ER physicians can neglect own physical and emotional needs

Doctors in general may be particularly vulnerable to some types of stressors due to adjustments they have made to survive training and be successful physicians – perfectionism, drive, resignation to long and irregular hours, commitment to service and sacrifice. So ER physicians committed to self-care should keep in mind that they are by nature disposed to neglecting their own physical and emotional needs.

Elements of Self-care

ER physicians who want to be more satisfied and content should: (1) promote wellness in their professional environment (2) maintain connections with family and friends, (3) stay fit, and (4) practice relaxation and renewal.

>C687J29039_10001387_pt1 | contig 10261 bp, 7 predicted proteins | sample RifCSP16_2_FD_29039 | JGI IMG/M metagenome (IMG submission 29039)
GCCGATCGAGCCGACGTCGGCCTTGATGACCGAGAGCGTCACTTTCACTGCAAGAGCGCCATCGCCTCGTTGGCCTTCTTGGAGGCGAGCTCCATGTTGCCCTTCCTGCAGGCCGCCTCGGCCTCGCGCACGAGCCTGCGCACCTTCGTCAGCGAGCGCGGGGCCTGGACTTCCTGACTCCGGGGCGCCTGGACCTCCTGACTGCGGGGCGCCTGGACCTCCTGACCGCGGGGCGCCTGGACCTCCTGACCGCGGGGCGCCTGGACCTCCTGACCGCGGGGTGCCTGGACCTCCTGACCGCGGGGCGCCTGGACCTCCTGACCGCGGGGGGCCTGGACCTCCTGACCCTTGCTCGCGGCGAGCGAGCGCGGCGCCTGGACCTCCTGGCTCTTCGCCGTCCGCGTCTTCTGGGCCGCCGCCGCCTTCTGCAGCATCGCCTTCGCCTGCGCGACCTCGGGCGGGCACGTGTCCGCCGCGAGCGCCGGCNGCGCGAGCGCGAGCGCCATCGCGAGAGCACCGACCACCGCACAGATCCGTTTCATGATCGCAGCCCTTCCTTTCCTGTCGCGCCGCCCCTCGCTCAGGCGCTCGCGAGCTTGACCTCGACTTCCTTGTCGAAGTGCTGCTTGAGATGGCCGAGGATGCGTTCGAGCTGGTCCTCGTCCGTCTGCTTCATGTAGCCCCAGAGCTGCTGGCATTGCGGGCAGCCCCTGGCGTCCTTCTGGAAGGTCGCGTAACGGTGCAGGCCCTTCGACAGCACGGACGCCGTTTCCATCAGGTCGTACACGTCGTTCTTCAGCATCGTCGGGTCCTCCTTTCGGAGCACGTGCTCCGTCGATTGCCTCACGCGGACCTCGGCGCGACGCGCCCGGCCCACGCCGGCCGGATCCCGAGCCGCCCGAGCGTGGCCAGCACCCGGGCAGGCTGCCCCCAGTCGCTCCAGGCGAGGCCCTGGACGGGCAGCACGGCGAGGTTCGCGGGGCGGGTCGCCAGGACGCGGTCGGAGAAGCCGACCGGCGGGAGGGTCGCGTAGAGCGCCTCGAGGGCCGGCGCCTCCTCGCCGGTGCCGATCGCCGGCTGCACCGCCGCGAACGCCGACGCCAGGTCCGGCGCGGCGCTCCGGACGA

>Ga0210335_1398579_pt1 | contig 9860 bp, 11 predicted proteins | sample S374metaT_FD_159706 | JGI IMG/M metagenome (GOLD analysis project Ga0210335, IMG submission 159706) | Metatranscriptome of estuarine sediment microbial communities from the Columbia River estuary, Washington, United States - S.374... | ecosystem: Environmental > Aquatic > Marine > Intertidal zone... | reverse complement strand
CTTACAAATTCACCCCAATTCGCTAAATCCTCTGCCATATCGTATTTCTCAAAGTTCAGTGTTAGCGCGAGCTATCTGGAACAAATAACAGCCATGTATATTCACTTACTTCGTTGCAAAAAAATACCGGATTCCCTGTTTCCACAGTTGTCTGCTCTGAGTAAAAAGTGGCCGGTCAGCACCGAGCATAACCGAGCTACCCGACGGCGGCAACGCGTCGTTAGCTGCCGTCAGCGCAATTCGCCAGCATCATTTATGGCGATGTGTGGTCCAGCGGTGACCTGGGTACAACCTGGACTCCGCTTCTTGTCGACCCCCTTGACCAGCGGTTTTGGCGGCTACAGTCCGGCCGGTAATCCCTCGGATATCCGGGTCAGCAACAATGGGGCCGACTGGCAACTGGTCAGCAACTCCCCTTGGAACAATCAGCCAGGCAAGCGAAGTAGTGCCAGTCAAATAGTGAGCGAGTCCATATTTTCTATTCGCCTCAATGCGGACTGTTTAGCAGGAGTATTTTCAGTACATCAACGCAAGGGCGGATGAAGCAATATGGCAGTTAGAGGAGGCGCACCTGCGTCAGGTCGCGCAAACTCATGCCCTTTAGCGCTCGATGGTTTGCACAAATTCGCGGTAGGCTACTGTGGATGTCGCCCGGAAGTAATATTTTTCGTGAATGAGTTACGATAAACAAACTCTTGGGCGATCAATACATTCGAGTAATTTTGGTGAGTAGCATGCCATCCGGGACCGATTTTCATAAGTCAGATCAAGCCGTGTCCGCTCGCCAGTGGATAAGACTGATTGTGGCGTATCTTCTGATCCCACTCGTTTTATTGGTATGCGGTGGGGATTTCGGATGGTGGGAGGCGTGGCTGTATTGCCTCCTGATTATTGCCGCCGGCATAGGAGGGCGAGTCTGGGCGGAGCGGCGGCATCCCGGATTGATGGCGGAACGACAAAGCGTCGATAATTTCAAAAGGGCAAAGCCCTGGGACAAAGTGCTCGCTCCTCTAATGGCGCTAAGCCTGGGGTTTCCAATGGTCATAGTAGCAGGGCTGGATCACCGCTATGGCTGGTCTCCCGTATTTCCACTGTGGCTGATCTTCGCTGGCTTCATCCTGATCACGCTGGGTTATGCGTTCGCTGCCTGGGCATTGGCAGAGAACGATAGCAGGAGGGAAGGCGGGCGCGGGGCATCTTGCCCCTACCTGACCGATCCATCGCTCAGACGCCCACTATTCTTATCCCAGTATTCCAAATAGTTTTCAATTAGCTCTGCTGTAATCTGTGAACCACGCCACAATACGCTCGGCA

Promoting wellness in the professional environment requires having adequate physician and staff support for the patient load; having the adequate input through departmental policies and procedures; having good relationships with other physicians and staff; and reducing discomfort associated with noise, light, crowding, patient waiting times. Meeting such goals may require use of a physician executive coach.

A number of strategies for coping with the impact of shiftwork can help reduce this major cause of dissatisfaction among emergency room physicians and the adverse effects on physical and emotional health (mood swings, depression, drug and alcohol abuse, altered immune system, hypertension, increased cardiovascular mortality, infertility in women, divorce, and work related accidents and errors [Kuhn, 2001; Silbergleit, 2002]). These include:

  • Promoting regular sleep patterns by working the same shift as much as possible and rewarding physicians willing to work night shifts for extended periods
  • Working isolated night shifts and working with minimal circadian disruptions